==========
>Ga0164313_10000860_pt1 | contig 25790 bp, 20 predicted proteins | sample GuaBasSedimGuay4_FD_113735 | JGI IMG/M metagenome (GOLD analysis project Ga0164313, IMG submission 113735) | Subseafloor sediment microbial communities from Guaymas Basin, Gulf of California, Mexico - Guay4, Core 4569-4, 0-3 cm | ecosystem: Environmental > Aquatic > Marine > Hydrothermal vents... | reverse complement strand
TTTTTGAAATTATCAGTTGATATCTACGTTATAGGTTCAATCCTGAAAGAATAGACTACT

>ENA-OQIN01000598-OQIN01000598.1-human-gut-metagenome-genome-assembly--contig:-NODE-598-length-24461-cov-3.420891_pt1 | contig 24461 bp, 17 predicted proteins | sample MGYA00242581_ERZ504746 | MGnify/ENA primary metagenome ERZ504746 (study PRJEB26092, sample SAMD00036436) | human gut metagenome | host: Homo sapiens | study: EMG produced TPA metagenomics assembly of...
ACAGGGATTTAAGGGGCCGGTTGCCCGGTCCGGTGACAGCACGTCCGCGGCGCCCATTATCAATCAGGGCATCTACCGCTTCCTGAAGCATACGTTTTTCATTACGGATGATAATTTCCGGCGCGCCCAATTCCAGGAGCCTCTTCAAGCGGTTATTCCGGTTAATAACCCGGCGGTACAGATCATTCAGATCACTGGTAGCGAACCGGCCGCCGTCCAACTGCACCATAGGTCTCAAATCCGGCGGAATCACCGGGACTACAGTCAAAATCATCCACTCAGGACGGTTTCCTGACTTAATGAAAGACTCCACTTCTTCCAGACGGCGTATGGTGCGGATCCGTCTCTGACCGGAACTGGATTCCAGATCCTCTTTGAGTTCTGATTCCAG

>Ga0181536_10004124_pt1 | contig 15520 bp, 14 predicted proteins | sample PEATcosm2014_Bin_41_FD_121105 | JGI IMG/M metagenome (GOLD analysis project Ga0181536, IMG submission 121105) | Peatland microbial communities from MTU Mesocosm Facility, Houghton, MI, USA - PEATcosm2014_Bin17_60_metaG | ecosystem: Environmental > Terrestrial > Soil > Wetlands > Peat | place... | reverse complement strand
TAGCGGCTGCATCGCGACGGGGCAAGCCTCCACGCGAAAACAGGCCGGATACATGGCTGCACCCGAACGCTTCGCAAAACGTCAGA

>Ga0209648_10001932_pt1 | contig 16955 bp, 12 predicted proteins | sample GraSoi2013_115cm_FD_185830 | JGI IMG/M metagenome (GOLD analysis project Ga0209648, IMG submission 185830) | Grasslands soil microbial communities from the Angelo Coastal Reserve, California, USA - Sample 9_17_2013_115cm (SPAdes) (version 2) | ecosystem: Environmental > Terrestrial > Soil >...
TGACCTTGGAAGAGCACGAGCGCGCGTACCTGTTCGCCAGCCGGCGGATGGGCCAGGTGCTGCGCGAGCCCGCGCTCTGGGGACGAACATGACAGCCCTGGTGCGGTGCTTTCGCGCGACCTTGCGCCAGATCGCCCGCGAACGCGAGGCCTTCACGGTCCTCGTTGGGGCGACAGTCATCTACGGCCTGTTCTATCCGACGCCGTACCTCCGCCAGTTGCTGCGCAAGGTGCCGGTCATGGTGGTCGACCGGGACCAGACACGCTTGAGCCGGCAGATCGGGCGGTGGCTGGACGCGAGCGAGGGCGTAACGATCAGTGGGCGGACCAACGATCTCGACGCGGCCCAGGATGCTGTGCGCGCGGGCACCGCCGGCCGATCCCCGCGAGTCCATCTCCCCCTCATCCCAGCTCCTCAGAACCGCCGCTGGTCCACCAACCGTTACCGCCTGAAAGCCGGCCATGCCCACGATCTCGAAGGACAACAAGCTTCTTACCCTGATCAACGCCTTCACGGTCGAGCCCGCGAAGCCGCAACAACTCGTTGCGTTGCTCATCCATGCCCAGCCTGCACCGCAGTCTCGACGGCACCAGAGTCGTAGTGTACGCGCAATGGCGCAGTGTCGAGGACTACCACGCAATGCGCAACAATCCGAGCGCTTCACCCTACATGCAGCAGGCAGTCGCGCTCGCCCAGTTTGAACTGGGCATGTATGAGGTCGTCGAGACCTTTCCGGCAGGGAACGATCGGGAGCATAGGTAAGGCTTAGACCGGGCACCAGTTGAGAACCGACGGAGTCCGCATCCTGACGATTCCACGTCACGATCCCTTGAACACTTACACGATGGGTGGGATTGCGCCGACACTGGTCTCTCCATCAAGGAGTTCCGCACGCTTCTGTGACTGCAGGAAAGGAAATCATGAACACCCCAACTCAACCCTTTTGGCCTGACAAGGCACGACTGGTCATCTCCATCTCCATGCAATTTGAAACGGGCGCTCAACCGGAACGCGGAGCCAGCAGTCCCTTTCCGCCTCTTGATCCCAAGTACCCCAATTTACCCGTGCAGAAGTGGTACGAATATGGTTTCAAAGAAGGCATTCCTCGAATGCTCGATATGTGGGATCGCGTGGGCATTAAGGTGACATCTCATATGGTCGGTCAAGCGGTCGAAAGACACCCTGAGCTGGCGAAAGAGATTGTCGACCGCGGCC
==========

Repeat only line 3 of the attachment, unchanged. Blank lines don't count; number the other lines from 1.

>ENA-OQIN01000598-OQIN01000598.1-human-gut-metagenome-genome-assembly--contig:-NODE-598-length-24461-cov-3.420891_pt1 | contig 24461 bp, 17 predicted proteins | sample MGYA00242581_ERZ504746 | MGnify/ENA primary metagenome ERZ504746 (study PRJEB26092, sample SAMD00036436) | human gut metagenome | host: Homo sapiens | study: EMG produced TPA metagenomics assembly of...